Articles filed under Zoning/Planning from UK
Hundreds of villagers were last night furious after a renewable power company backed out of attending a public meeting just hours before it was due to start because of safety concerns. Representatives from Lowestoft-based SLP Energy had been due to attend the meeting at Pulham St Mary Village Hall to allay residents' fears over its proposals to build seven 125 metre high wind turbines on the former Pulham airfield site. But about 24 hours before the meeting was due to take place the company announced it would not be present because it was feared the amount of people potentially attending "could compromise safety and public order".
CAMPAIGNERS against plans for a new wind farm between Bagthorpe, Barmer and Syderstone have been told of the horrific impact turbines can have on village life. A packed public meeting in Bircham Newton heard from a number of guest speakers who gave grave warnings about the health impact, noise disturbances and threat to wildlife which could stem from the five turbines earmarked for the villages. Included among the speakers was Jane Davis, of Deeping St Nicholas, Lincolnshire, who described the persistent noise problems she has faced from a wind farm near her home. She also spoke of how the value of her property has plummeted since the development was completed. Syderstone resident Reg Thompson, a member of the action group formed to oppose the plans, said: "People are very concerned about this. "There are moves being made in Europe to ban wind farms that are within two kilometres of housing and we hope that becomes legislation because every house in Syderstone falls within that radius. "People are very upset. We have seen housing deals fall through as people no longer want to move here.
More than 100 controversial developments - from airport extensions to nuclear waste dumps - could be forced through by the Government despite public opposition, it has been claimed. A proposed shake-up of planning laws will strip residents of the right to challenge wind farms, major roads or massive waste incinerators being built on their doorsteps, according to countryside campaigners. The list of projects that could be pushed through over the next few years is highlighted today on a new interactive map of Britain.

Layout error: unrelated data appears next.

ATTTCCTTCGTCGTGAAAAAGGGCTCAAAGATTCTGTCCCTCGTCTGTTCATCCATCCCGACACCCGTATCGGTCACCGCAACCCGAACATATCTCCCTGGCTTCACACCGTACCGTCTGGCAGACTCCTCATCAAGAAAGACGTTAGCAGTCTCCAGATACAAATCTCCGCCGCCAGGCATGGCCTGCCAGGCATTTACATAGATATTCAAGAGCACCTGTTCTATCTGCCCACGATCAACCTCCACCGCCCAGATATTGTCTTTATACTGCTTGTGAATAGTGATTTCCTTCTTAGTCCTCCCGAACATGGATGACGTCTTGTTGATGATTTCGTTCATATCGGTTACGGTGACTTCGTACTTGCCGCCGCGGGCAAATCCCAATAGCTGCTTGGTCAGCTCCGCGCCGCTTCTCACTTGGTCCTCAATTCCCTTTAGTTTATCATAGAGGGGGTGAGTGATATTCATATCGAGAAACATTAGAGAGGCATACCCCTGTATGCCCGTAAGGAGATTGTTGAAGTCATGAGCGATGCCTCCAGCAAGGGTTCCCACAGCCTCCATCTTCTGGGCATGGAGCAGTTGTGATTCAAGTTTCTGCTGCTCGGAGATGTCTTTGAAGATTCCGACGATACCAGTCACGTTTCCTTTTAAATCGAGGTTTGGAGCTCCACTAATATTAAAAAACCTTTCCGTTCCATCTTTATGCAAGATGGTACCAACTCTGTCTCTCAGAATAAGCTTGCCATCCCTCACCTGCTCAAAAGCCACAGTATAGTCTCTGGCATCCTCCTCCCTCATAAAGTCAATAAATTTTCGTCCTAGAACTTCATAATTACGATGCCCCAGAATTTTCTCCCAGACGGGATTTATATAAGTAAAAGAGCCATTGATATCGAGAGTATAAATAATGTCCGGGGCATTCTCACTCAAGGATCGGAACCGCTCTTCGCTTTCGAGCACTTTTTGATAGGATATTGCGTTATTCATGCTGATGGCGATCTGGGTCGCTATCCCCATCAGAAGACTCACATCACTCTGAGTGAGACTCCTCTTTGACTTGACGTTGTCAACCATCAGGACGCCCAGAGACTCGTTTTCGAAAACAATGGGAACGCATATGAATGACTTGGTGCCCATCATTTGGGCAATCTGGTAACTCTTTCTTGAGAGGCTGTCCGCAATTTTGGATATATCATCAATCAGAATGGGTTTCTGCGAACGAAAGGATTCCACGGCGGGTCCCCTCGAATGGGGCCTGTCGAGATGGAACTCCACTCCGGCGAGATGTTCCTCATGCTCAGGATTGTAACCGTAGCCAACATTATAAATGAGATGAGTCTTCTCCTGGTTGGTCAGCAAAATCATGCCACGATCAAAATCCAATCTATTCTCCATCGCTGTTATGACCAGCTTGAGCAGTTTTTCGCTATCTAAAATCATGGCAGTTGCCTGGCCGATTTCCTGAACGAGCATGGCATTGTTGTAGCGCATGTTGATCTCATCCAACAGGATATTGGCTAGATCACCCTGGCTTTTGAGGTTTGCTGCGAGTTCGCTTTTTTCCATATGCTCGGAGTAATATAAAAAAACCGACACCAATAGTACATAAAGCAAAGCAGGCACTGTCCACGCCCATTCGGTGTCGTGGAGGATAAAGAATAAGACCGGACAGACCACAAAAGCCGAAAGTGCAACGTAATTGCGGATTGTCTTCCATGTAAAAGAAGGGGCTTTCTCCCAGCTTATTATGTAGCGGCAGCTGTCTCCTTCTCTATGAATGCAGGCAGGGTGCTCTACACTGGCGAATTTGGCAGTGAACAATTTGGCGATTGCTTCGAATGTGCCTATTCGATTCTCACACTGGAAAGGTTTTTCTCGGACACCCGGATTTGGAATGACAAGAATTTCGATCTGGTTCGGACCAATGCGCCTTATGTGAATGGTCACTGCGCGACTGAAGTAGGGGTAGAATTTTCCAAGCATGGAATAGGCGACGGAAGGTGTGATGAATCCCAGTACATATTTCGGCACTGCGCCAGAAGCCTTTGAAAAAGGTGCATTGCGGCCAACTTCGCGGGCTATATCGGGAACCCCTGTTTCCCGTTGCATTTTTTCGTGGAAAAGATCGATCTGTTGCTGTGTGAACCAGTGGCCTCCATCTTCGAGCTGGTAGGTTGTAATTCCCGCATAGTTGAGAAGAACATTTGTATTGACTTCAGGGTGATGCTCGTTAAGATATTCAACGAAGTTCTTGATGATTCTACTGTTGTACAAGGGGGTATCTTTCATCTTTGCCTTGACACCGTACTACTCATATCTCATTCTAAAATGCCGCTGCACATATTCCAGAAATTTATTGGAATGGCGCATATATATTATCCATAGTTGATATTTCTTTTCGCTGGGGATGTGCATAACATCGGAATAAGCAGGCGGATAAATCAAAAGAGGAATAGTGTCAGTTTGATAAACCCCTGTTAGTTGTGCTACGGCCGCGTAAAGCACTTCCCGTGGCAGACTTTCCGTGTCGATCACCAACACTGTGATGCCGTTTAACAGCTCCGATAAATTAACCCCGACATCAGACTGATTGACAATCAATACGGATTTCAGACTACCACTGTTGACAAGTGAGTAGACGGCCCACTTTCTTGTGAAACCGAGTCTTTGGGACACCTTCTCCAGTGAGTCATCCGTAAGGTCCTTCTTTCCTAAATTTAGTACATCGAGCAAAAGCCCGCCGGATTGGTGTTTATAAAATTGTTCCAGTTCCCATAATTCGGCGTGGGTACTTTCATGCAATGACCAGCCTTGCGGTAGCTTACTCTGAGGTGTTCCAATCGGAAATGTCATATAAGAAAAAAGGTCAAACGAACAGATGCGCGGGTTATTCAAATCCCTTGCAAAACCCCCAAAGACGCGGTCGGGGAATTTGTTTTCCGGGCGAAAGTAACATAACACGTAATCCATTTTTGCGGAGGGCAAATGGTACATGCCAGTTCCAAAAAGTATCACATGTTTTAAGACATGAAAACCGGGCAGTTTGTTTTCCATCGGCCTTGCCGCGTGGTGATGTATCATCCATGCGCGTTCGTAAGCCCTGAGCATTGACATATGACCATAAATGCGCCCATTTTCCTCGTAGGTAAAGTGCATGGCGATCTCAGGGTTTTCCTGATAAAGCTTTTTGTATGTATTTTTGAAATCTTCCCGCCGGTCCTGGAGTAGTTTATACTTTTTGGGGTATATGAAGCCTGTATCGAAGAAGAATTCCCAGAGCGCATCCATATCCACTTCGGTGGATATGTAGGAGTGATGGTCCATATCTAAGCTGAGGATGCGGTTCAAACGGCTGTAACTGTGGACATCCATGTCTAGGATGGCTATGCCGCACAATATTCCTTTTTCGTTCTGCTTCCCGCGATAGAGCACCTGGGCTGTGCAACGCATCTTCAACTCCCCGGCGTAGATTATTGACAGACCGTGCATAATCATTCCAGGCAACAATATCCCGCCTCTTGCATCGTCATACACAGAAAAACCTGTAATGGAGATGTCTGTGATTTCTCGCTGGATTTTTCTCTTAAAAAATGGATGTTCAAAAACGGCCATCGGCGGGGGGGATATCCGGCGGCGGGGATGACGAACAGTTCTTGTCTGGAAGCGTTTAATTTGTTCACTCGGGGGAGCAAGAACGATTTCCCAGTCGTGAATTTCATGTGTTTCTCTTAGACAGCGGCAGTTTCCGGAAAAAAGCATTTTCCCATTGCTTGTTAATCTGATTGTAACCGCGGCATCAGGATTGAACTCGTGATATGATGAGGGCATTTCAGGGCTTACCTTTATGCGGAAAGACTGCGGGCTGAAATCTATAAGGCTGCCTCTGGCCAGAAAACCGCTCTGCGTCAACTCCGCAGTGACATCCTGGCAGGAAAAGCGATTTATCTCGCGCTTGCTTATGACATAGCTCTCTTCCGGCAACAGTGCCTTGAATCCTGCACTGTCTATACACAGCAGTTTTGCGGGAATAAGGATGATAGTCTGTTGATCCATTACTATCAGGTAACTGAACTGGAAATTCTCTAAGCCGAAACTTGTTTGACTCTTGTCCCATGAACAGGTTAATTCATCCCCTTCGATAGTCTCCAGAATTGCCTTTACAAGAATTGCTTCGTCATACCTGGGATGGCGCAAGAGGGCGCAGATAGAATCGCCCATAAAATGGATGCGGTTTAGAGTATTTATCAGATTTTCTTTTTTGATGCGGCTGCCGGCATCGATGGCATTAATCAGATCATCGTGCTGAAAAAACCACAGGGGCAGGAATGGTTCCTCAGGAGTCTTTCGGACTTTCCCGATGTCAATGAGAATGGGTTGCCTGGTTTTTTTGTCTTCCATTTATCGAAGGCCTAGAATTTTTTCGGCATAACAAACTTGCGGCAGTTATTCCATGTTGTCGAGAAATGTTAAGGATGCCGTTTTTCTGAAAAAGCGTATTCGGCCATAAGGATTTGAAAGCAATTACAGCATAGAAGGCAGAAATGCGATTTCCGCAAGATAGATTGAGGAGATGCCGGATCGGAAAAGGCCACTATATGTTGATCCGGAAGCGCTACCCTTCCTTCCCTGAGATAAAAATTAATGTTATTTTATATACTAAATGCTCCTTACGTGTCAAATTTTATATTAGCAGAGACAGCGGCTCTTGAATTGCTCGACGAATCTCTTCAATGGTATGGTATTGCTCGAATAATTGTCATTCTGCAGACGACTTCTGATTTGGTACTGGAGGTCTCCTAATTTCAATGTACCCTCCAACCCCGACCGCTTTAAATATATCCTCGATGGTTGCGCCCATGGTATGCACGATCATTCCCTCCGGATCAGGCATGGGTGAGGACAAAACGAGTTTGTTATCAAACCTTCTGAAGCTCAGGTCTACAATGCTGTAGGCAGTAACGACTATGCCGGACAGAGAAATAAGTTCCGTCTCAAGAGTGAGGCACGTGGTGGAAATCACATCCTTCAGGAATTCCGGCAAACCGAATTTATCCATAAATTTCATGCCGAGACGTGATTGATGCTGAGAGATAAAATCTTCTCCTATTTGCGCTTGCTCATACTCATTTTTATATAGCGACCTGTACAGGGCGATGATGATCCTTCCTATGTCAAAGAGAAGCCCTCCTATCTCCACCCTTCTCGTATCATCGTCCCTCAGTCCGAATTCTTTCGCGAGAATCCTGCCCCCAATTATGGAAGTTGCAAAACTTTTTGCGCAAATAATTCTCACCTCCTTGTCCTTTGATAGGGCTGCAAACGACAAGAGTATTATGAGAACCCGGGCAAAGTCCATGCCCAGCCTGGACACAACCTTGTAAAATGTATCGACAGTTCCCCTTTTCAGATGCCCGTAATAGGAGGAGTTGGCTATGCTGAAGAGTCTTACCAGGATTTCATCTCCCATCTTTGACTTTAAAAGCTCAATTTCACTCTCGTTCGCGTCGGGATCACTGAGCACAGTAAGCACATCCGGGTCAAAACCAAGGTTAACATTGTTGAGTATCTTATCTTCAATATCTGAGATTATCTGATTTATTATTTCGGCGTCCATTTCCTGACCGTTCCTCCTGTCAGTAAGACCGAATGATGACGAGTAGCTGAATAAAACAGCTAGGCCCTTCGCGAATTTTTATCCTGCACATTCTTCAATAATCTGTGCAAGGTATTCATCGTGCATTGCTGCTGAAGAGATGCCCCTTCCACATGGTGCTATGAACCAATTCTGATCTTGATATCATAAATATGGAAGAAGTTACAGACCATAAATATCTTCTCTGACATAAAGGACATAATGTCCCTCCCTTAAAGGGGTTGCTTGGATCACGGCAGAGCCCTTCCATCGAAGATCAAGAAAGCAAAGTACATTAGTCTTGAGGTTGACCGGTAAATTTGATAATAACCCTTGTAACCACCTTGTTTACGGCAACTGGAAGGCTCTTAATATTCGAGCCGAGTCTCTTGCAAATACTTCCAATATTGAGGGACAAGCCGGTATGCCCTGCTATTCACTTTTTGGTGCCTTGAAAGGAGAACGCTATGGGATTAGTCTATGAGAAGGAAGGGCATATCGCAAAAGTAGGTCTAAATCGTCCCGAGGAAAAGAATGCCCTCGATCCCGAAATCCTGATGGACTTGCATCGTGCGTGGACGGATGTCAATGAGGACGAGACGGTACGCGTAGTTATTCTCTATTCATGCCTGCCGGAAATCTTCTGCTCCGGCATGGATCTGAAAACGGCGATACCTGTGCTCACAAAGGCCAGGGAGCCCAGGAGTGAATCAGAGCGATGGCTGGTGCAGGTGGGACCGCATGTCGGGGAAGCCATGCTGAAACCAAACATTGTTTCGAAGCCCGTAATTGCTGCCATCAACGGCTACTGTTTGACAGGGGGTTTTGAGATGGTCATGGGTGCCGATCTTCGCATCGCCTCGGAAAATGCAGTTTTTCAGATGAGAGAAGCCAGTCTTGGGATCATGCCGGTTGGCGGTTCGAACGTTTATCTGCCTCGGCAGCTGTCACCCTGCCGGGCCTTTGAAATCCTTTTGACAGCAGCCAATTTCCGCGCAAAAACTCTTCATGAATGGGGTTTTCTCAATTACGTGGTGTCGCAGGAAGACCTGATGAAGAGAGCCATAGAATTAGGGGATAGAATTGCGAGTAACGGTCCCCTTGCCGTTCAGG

Campaigners have vowed to take "positive action" to stop a windfarm being built in the West Stirlingshire countryside. A group of villagers in Balfron have set up EVAG (Endrick Valley Action Group). And they are pledging: "We'll stop these monster turbines spoiling our counryside."
The North-east countryside could be "hijacked" to help meet renewable energy targets, an expert has warned. Ecologist Dr John Etherington said the Government would require armies of turbines - and that the open spaces of the North-east could be a prime site. He said: "Rural land is being hijacked as the renewable power generating areas for the cities and big towns.
In the North-east, the Skelmonae Windfarm Action Group was formed in Methlick earlier this year. Member Mervyn Newberry, 42, a sales manager in oil and gas, said: "These monstrosities inflict untold misery on local inhabitants with their high levels of noise, shadow flicker, ruination of natural landscape, devastation of wildlife habitat and loss of housing value."
Like it or not, the march of the wind turbine has reached the North-east. Today we launch a series looking at the pros and cons of these industrial turbines. There are more than 200 in the North-east and many more planned.
Our seas must have proper protection - now! In due course, we shall be organising signature sheets in support of this Marine Bill and hope the people of North Devon will show this new Government that we are as keen to protect creatures living in our oceans as we are to protect our local wildlife and landscapes.
A campaign group has been launched to fight plans to build a wind farm in the centre of the Lotus test track at Hethel. It follows growing opposition to green energy company Ecotricity's plans to building three 120m high wind turbines at the site near Wymondham. The objectors include local landowners, farmers, companies and residents who fear their lives and properties will be blighted by the giant structures.
LEGAL bills that run into hundreds of thousands of pounds could put pressure on councils to back unwanted wind turbine developments, protesters fear. Tynedale Council have set aside £200,000 to pay for an inquiry that is to be held into three wind farm planning applications in the district. The council is facing the inquiry because it objected to the proposals, but objectors in other areas fear their councils may feel pressured into passing proposals because of the cost of going to an inquiry.
Hundreds of jobs and massive economic benefits could be threatened by a public inquiry into a giant windfarm on Lewis, it was claimed yesterday. A final decision concerning the proposed 53-turbine scheme at Eisgein may not be made until 2010 after news that the Scottish Executive wants to fully examine conflicts between its close proximity to a National Scenic Area (NSA) and its potential economic benefits. The executive has refused to confirm things, saying the "matter is still under consideration".
A Wind monitoring mast nearly the height of Big Ben could be built in Aberdeen. The company behind the city's planned offshore windfarm wants to test weather conditions on the coast. It has submitted an application to put up a 295ft (90m) mast at Tarbothill Farm a few miles north of Bridge Of Don. If it gets the go ahead from the city council, the mast will be built on open land close to the shore.